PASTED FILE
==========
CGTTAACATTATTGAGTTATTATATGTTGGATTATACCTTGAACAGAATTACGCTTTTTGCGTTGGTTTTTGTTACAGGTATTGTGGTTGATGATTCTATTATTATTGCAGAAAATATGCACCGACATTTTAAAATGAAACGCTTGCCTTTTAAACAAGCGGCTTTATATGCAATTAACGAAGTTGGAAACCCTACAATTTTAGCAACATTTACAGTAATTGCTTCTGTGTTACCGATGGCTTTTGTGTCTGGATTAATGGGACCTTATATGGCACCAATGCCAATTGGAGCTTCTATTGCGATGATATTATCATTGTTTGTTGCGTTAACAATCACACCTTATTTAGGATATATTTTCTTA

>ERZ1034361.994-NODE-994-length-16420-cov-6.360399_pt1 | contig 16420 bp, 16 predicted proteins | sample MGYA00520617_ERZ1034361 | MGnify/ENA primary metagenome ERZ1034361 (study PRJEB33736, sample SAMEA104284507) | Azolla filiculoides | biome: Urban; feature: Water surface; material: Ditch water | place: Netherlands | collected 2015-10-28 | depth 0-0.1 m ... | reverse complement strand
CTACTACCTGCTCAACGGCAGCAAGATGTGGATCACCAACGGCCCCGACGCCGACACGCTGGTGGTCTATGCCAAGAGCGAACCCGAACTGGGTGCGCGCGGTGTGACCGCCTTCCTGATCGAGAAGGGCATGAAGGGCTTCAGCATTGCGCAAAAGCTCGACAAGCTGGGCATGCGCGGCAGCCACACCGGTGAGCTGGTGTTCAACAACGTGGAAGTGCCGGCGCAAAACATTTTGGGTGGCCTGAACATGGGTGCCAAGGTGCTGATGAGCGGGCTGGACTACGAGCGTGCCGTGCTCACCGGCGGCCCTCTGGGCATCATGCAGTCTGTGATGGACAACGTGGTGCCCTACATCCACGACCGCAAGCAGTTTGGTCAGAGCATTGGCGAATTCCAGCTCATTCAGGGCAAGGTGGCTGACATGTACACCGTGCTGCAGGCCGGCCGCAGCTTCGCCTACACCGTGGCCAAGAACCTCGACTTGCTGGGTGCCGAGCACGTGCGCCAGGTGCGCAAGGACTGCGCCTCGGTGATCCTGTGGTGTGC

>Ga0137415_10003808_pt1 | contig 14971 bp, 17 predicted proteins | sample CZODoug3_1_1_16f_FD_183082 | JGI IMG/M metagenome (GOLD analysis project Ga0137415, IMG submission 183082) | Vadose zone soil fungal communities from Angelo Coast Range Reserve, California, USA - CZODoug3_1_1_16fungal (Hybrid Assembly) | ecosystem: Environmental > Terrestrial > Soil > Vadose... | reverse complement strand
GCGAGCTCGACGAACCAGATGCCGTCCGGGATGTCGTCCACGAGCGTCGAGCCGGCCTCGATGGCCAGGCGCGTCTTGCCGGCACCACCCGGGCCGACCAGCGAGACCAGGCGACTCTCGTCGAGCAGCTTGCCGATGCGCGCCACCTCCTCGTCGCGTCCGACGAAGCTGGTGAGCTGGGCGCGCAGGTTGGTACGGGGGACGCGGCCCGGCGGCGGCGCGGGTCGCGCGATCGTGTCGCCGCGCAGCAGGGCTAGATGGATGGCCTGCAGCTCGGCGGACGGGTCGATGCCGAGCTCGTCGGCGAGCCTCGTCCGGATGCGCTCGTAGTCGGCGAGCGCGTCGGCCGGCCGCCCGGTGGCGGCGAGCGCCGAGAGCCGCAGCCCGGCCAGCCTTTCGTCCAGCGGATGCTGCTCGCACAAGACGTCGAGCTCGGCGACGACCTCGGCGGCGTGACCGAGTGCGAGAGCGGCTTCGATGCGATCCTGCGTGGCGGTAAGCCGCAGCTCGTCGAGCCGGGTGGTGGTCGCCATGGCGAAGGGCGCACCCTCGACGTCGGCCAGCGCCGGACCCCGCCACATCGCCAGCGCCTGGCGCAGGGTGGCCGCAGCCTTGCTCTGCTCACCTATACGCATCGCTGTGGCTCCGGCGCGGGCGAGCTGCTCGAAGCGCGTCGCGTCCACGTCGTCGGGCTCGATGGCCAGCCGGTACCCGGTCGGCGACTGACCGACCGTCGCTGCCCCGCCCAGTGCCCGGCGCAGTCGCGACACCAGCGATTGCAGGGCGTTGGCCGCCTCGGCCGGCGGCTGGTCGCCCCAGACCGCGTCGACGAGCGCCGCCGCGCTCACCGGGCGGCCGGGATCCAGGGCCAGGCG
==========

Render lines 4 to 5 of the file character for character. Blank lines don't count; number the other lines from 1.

>Ga0137415_10003808_pt1 | contig 14971 bp, 17 predicted proteins | sample CZODoug3_1_1_16f_FD_183082 | JGI IMG/M metagenome (GOLD analysis project Ga0137415, IMG submission 183082) | Vadose zone soil fungal communities from Angelo Coast Range Reserve, California, USA - CZODoug3_1_1_16fungal (Hybrid Assembly) | ecosystem: Environmental > Terrestrial > Soil > Vadose... | reverse complement strand
GCGAGCTCGACGAACCAGATGCCGTCCGGGATGTCGTCCACGAGCGTCGAGCCGGCCTCGATGGCCAGGCGCGTCTTGCCGGCACCACCCGGGCCGACCAGCGAGACCAGGCGACTCTCGTCGAGCAGCTTGCCGATGCGCGCCACCTCCTCGTCGCGTCCGACGAAGCTGGTGAGCTGGGCGCGCAGGTTGGTACGGGGGACGCGGCCCGGCGGCGGCGCGGGTCGCGCGATCGTGTCGCCGCGCAGCAGGGCTAGATGGATGGCCTGCAGCTCGGCGGACGGGTCGATGCCGAGCTCGTCGGCGAGCCTCGTCCGGATGCGCTCGTAGTCGGCGAGCGCGTCGGCCGGCCGCCCGGTGGCGGCGAGCGCCGAGAGCCGCAGCCCGGCCAGCCTTTCGTCCAGCGGATGCTGCTCGCACAAGACGTCGAGCTCGGCGACGACCTCGGCGGCGTGACCGAGTGCGAGAGCGGCTTCGATGCGATCCTGCGTGGCGGTAAGCCGCAGCTCGTCGAGCCGGGTGGTGGTCGCCATGGCGAAGGGCGCACCCTCGACGTCGGCCAGCGCCGGACCCCGCCACATCGCCAGCGCCTGGCGCAGGGTGGCCGCAGCCTTGCTCTGCTCACCTATACGCATCGCTGTGGCTCCGGCGCGGGCGAGCTGCTCGAAGCGCGTCGCGTCCACGTCGTCGGGCTCGATGGCCAGCCGGTACCCGGTCGGCGACTGACCGACCGTCGCTGCCCCGCCCAGTGCCCGGCGCAGTCGCGACACCAGCGATTGCAGGGCGTTGGCCGCCTCGGCCGGCGGCTGGTCGCCCCAGACCGCGTCGACGAGCGCCGCCGCGCTCACCGGGCGGCCGGGATCCAGGGCCAGGCG